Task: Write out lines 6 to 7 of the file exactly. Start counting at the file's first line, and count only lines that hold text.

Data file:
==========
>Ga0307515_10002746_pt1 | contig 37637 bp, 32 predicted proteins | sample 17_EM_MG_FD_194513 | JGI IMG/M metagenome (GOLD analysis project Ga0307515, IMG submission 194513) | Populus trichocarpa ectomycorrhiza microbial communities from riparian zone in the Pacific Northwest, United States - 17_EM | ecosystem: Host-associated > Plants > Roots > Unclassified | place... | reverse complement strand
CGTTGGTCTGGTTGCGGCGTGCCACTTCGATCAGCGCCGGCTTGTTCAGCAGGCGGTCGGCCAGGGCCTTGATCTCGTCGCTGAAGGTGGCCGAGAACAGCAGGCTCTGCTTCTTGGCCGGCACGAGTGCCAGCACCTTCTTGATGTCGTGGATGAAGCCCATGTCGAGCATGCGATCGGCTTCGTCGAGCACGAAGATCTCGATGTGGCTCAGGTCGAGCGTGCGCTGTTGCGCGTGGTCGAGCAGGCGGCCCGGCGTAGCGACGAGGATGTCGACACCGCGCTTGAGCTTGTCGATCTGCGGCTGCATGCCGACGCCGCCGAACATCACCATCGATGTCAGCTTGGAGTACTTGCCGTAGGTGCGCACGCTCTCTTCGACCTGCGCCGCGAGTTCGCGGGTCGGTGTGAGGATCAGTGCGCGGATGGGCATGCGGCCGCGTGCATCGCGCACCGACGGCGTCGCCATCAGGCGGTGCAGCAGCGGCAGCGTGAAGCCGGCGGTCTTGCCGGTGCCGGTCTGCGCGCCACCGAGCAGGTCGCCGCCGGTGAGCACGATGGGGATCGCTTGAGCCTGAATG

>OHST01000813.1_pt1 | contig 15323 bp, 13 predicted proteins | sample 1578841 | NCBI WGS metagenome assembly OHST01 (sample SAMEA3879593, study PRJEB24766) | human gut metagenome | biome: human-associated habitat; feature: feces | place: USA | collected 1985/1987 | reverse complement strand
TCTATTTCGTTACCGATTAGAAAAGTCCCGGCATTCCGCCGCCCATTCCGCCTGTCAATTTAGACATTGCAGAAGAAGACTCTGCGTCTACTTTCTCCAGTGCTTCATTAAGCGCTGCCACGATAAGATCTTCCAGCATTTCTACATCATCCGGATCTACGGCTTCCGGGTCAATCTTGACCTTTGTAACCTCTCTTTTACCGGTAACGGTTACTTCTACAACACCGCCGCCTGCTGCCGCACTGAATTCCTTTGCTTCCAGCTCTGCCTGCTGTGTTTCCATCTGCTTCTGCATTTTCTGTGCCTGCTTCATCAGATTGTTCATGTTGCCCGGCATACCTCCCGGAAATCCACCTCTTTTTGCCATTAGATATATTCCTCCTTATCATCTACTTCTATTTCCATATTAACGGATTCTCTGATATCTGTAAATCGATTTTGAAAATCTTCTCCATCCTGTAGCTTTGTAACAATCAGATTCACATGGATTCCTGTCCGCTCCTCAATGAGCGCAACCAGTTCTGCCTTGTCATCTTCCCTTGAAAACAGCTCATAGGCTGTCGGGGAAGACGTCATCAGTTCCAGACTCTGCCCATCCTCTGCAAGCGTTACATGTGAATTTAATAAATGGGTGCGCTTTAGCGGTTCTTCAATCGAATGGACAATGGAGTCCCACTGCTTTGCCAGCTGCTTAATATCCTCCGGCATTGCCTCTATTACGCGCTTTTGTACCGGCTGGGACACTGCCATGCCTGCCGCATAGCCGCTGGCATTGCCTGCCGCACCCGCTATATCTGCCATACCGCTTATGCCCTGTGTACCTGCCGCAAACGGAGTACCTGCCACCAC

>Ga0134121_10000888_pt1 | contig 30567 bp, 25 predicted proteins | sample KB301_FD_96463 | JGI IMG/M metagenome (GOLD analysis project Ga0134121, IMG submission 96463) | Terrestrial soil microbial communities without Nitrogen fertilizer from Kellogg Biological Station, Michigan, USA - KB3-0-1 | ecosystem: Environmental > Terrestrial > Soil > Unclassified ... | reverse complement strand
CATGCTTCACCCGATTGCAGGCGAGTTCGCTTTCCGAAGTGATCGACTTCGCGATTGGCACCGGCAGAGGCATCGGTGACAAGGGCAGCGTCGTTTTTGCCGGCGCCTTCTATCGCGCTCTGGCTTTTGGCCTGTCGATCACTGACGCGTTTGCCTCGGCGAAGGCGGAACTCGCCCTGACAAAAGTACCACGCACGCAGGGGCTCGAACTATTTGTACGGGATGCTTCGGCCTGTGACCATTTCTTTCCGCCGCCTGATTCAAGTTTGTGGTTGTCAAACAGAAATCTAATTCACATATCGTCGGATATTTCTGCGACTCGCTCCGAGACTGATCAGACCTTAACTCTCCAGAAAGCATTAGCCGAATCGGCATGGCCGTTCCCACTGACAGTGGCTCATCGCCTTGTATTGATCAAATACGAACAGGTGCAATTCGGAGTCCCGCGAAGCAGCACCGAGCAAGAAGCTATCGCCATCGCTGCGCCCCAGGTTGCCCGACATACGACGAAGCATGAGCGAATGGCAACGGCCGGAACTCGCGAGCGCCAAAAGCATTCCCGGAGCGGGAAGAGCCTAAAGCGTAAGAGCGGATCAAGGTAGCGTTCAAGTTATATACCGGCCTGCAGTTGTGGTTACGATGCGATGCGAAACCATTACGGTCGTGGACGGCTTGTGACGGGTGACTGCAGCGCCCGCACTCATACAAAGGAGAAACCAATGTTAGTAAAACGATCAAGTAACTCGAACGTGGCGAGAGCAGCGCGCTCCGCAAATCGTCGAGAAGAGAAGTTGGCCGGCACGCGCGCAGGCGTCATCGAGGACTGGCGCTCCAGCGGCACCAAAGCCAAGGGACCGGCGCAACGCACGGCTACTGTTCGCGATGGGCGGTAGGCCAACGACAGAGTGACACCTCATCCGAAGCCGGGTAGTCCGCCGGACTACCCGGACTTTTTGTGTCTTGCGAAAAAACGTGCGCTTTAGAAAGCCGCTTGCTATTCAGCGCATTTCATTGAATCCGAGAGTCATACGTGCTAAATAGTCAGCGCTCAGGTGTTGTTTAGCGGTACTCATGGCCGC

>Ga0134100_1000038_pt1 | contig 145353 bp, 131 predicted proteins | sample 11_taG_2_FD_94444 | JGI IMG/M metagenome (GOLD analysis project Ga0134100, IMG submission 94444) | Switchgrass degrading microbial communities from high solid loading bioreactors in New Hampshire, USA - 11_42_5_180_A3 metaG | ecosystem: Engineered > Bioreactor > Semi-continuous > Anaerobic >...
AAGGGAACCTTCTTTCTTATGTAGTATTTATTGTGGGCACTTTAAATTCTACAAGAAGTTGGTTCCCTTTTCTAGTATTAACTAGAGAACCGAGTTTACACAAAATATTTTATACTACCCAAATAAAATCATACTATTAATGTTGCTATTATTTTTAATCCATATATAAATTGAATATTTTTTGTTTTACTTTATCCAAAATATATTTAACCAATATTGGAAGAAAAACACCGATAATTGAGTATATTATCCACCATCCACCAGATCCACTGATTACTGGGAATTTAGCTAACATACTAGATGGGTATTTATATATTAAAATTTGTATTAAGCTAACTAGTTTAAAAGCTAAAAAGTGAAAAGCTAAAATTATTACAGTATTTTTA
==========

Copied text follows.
CATGCTTCACCCGATTGCAGGCGAGTTCGCTTTCCGAAGTGATCGACTTCGCGATTGGCACCGGCAGAGGCATCGGTGACAAGGGCAGCGTCGTTTTTGCCGGCGCCTTCTATCGCGCTCTGGCTTTTGGCCTGTCGATCACTGACGCGTTTGCCTCGGCGAAGGCGGAACTCGCCCTGACAAAAGTACCACGCACGCAGGGGCTCGAACTATTTGTACGGGATGCTTCGGCCTGTGACCATTTCTTTCCGCCGCCTGATTCAAGTTTGTGGTTGTCAAACAGAAATCTAATTCACATATCGTCGGATATTTCTGCGACTCGCTCCGAGACTGATCAGACCTTAACTCTCCAGAAAGCATTAGCCGAATCGGCATGGCCGTTCCCACTGACAGTGGCTCATCGCCTTGTATTGATCAAATACGAACAGGTGCAATTCGGAGTCCCGCGAAGCAGCACCGAGCAAGAAGCTATCGCCATCGCTGCGCCCCAGGTTGCCCGACATACGACGAAGCATGAGCGAATGGCAACGGCCGGAACTCGCGAGCGCCAAAAGCATTCCCGGAGCGGGAAGAGCCTAAAGCGTAAGAGCGGATCAAGGTAGCGTTCAAGTTATATACCGGCCTGCAGTTGTGGTTACGATGCGATGCGAAACCATTACGGTCGTGGACGGCTTGTGACGGGTGACTGCAGCGCCCGCACTCATACAAAGGAGAAACCAATGTTAGTAAAACGATCAAGTAACTCGAACGTGGCGAGAGCAGCGCGCTCCGCAAATCGTCGAGAAGAGAAGTTGGCCGGCACGCGCGCAGGCGTCATCGAGGACTGGCGCTCCAGCGGCACCAAAGCCAAGGGACCGGCGCAACGCACGGCTACTGTTCGCGATGGGCGGTAGGCCAACGACAGAGTGACACCTCATCCGAAGCCGGGTAGTCCGCCGGACTACCCGGACTTTTTGTGTCTTGCGAAAAAACGTGCGCTTTAGAAAGCCGCTTGCTATTCAGCGCATTTCATTGAATCCGAGAGTCATACGTGCTAAATAGTCAGCGCTCAGGTGTTGTTTAGCGGTACTCATGGCCGC

>Ga0134100_1000038_pt1 | contig 145353 bp, 131 predicted proteins | sample 11_taG_2_FD_94444 | JGI IMG/M metagenome (GOLD analysis project Ga0134100, IMG submission 94444) | Switchgrass degrading microbial communities from high solid loading bioreactors in New Hampshire, USA - 11_42_5_180_A3 metaG | ecosystem: Engineered > Bioreactor > Semi-continuous > Anaerobic >...